The Gheranda Samhita, written in around 1700 C.E., is the most encyclopedic of the hathayoga texts. It was likely composed in the Bengal region of India, the same region that houses Kolkata and Ghosh's College. This text was available in Bengali, a regional language spoken by ordinary people, as opposed to the sacred Sanskrit, so it had an outsized impact on yoga's development in the last few hundred years.
The idea of "84 Asanas" is prominent in Ghosh's lineage, with Buddha Bose (1930s), Gouri Shankar Mukerji (1960s), Tony Sanchez (current) and Esak Garcia (current) either designing systems around the number or drawing symbolic attention to it.
The concept is prominent in the Gheranda Samhita. The second chapter, on Asanas, begins: "All together there are as many asanas as there are species of living beings. Shiva has taught 8,400,000. Of these, 84 are preeminent, of which 32 are useful in the world of mortals."
The text goes on to describe and instruct those 32 asanas, by far the most in any hathayoga text.
23 POSTURES IN COMMON
Of the 32 postures in the Gheranda Samhita, 23 of them are taught by Ghosh and his disciples. These include simple postures like Bhujangasana (Cobra Posture) and complex ones like Kukkutasana (Rooster Posture, pictured above). They include postures that were taught in the early days by Bose and Mukerji but have been lost to modernity, like Mandukasana (Frog Posture), and ones that are nearly ubiquitous in all yoga lineages and styles, like Dhanurasana (Bow Posture).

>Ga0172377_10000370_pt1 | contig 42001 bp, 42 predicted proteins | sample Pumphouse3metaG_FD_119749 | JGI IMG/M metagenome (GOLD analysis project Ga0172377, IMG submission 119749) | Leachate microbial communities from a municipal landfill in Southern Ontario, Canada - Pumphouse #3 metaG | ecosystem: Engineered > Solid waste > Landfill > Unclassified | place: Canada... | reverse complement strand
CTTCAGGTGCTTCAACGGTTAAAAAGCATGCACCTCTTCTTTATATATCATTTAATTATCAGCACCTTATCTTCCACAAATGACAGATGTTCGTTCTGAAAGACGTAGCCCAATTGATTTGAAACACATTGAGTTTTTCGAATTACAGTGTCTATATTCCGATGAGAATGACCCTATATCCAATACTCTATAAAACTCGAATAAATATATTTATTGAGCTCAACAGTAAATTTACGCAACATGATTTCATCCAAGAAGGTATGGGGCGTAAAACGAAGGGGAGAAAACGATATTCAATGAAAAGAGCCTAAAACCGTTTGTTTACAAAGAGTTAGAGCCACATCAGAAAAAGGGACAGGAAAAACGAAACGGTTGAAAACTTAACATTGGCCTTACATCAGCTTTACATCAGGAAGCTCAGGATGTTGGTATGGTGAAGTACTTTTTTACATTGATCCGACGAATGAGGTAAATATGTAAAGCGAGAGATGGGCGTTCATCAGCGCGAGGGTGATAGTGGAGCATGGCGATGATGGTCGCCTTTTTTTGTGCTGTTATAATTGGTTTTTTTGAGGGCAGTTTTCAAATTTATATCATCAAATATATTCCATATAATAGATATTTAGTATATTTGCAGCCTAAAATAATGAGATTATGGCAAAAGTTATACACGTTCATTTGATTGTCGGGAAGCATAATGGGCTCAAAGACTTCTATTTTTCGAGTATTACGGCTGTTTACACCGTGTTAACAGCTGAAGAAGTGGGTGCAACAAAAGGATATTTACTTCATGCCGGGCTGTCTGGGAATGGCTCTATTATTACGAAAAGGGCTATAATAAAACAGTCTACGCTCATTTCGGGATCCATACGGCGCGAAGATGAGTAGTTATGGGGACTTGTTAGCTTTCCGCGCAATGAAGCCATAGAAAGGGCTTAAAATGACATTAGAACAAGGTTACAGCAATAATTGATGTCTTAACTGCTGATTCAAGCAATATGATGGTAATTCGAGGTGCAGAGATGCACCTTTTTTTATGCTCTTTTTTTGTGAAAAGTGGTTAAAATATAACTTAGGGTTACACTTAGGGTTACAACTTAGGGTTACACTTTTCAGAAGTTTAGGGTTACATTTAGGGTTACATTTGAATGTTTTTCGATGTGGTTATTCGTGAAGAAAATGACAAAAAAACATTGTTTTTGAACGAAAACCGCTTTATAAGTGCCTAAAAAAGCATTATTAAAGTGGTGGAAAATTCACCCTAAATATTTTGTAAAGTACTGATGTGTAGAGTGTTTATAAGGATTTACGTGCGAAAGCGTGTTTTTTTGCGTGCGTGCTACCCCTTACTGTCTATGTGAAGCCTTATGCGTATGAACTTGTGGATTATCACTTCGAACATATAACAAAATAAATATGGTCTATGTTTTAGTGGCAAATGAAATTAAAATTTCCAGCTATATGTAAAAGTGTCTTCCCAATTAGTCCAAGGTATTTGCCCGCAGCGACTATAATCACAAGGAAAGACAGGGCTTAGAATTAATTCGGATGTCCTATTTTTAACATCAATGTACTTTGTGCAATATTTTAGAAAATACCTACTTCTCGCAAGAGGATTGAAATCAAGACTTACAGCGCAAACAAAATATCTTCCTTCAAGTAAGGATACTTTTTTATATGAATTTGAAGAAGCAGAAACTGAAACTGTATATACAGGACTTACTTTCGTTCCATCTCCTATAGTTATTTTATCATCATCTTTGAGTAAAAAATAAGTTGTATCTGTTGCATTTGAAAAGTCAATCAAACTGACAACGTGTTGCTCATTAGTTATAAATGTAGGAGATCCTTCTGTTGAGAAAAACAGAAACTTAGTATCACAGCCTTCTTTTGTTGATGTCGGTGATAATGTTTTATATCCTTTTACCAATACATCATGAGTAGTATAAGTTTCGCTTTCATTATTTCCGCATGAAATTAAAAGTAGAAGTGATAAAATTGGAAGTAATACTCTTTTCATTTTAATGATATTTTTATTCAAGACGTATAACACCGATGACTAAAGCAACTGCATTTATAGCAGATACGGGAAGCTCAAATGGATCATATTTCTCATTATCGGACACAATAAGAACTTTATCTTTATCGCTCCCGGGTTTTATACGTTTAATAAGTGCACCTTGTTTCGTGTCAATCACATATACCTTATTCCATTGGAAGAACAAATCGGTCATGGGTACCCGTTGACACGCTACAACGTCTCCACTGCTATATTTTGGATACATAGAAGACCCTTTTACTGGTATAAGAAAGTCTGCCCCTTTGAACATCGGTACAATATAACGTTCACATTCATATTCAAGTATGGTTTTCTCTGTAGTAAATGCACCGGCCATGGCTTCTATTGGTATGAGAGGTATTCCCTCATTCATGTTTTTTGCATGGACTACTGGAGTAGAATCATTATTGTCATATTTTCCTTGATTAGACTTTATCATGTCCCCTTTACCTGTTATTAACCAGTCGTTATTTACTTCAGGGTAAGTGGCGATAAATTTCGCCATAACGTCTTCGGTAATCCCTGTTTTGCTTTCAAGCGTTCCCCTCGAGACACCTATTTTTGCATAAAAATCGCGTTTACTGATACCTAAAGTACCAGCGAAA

Many of the postures that are no longer practiced are variations of sitting, with the legs crossed in specific ways, the hands held with detail, or specific focus of the eyes. These postures have diminished in modern times as the practice of yoga grows more athletic and physical.
MUDRAS, PRATYAHARA & PRANAYAMA
The last few chapters of the Gheranda Samhita cover topics that have largely been lost to modern western iterations of yoga. Admittedly, they are often difficult and require significant effort and persistence. In Ghosh's lineage, the practice of pranayama has been whittled down to Kapalbhati, with Sitali offered to some advanced students. Mudras and Pratyahara are more advanced still.
It is impossible to read the Gheranda Samhita without seeing the resemblance to what has been passed down by Ghosh and his students.
Scott & Ida are Yoga Acharyas (Masters of Yoga). They are the head teachers of Ghosh Yoga. This blog is about their experience with yoga practice, study and teaching.
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- Lock the Knee History
- Why Teaching Is Not a Personal Practice
- The 113 Postures of Ghosh Yoga
- Should We Be Teaching Advanced Postures in a Beginning Class?
- Bow Pose (Dhanurasana)
- The Oxygenation Myth